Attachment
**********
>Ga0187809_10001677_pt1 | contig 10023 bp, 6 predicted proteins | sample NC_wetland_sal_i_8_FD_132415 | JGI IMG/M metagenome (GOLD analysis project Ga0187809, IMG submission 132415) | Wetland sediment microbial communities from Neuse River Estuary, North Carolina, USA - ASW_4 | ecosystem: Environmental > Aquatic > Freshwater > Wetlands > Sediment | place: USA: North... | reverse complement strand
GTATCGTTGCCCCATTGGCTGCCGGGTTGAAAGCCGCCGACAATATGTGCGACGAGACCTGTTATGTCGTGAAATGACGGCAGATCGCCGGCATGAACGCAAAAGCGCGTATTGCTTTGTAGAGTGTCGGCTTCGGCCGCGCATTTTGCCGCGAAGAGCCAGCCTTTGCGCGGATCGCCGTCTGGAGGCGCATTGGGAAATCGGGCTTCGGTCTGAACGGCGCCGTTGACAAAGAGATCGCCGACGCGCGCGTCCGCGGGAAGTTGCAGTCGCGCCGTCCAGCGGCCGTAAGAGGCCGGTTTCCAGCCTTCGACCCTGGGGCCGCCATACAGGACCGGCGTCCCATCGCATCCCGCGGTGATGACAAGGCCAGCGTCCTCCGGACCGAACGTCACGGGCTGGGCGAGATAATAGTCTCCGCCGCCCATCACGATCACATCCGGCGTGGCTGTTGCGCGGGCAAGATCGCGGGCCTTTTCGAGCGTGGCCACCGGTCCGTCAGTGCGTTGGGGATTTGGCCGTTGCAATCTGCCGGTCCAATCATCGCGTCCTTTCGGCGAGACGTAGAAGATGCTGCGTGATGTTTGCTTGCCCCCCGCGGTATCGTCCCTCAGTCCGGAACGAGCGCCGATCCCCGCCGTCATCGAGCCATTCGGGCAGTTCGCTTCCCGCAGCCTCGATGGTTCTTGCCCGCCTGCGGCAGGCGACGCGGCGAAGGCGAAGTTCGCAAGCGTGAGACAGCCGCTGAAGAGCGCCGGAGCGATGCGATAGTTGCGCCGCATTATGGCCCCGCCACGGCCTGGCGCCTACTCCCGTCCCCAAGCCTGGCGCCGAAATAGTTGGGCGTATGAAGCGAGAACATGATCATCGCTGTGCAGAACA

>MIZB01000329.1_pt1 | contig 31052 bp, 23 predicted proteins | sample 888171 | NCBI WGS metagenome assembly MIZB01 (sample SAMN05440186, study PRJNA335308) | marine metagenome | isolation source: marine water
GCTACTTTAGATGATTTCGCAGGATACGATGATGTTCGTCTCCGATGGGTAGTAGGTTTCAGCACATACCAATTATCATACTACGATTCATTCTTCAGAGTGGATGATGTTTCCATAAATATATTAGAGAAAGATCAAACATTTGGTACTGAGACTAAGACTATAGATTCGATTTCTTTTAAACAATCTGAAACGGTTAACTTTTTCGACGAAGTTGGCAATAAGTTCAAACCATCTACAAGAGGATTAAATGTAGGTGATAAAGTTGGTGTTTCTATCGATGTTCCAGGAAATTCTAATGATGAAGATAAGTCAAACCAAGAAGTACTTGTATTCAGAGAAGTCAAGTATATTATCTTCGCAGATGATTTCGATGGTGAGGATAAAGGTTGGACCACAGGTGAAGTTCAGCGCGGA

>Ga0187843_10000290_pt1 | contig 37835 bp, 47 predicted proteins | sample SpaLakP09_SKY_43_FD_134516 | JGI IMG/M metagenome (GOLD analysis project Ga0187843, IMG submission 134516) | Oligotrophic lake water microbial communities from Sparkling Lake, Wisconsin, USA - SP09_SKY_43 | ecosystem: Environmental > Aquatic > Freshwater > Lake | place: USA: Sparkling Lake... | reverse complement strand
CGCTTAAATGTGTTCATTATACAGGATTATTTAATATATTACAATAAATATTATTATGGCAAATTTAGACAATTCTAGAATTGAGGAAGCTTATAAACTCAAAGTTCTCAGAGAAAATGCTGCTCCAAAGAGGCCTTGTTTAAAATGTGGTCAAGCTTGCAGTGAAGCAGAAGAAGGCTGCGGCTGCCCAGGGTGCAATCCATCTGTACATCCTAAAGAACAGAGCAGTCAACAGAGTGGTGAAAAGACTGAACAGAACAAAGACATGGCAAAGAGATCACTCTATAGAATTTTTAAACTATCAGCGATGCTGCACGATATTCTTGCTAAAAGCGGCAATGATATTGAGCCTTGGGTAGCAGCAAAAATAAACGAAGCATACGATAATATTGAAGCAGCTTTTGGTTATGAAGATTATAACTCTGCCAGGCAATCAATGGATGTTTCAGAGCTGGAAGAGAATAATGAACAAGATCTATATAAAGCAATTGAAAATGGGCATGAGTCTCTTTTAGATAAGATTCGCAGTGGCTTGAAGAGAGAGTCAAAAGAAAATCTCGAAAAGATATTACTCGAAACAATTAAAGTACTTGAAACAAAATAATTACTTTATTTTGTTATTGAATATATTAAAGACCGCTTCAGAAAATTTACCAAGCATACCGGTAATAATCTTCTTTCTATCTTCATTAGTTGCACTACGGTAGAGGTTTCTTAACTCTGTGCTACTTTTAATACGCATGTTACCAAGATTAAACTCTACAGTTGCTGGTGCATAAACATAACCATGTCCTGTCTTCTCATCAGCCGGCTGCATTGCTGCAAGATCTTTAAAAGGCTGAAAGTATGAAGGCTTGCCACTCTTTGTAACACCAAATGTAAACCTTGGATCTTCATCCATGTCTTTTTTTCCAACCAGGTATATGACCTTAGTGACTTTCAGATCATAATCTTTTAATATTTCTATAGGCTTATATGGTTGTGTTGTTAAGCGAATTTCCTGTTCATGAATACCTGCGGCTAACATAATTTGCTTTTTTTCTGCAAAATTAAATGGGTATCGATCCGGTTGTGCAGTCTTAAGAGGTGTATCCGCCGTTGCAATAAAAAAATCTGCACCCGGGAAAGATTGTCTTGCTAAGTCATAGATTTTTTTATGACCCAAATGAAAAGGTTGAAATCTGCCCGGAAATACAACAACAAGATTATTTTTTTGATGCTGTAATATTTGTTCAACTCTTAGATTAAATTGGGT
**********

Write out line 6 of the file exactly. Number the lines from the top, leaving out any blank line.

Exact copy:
CGCTTAAATGTGTTCATTATACAGGATTATTTAATATATTACAATAAATATTATTATGGCAAATTTAGACAATTCTAGAATTGAGGAAGCTTATAAACTCAAAGTTCTCAGAGAAAATGCTGCTCCAAAGAGGCCTTGTTTAAAATGTGGTCAAGCTTGCAGTGAAGCAGAAGAAGGCTGCGGCTGCCCAGGGTGCAATCCATCTGTACATCCTAAAGAACAGAGCAGTCAACAGAGTGGTGAAAAGACTGAACAGAACAAAGACATGGCAAAGAGATCACTCTATAGAATTTTTAAACTATCAGCGATGCTGCACGATATTCTTGCTAAAAGCGGCAATGATATTGAGCCTTGGGTAGCAGCAAAAATAAACGAAGCATACGATAATATTGAAGCAGCTTTTGGTTATGAAGATTATAACTCTGCCAGGCAATCAATGGATGTTTCAGAGCTGGAAGAGAATAATGAACAAGATCTATATAAAGCAATTGAAAATGGGCATGAGTCTCTTTTAGATAAGATTCGCAGTGGCTTGAAGAGAGAGTCAAAAGAAAATCTCGAAAAGATATTACTCGAAACAATTAAAGTACTTGAAACAAAATAATTACTTTATTTTGTTATTGAATATATTAAAGACCGCTTCAGAAAATTTACCAAGCATACCGGTAATAATCTTCTTTCTATCTTCATTAGTTGCACTACGGTAGAGGTTTCTTAACTCTGTGCTACTTTTAATACGCATGTTACCAAGATTAAACTCTACAGTTGCTGGTGCATAAACATAACCATGTCCTGTCTTCTCATCAGCCGGCTGCATTGCTGCAAGATCTTTAAAAGGCTGAAAGTATGAAGGCTTGCCACTCTTTGTAACACCAAATGTAAACCTTGGATCTTCATCCATGTCTTTTTTTCCAACCAGGTATATGACCTTAGTGACTTTCAGATCATAATCTTTTAATATTTCTATAGGCTTATATGGTTGTGTTGTTAAGCGAATTTCCTGTTCATGAATACCTGCGGCTAACATAATTTGCTTTTTTTCTGCAAAATTAAATGGGTATCGATCCGGTTGTGCAGTCTTAAGAGGTGTATCCGCCGTTGCAATAAAAAAATCTGCACCCGGGAAAGATTGTCTTGCTAAGTCATAGATTTTTTTATGACCCAAATGAAAAGGTTGAAATCTGCCCGGAAATACAACAACAAGATTATTTTTTTGATGCTGTAATATTTGTTCAACTCTTAGATTAAATTGGGT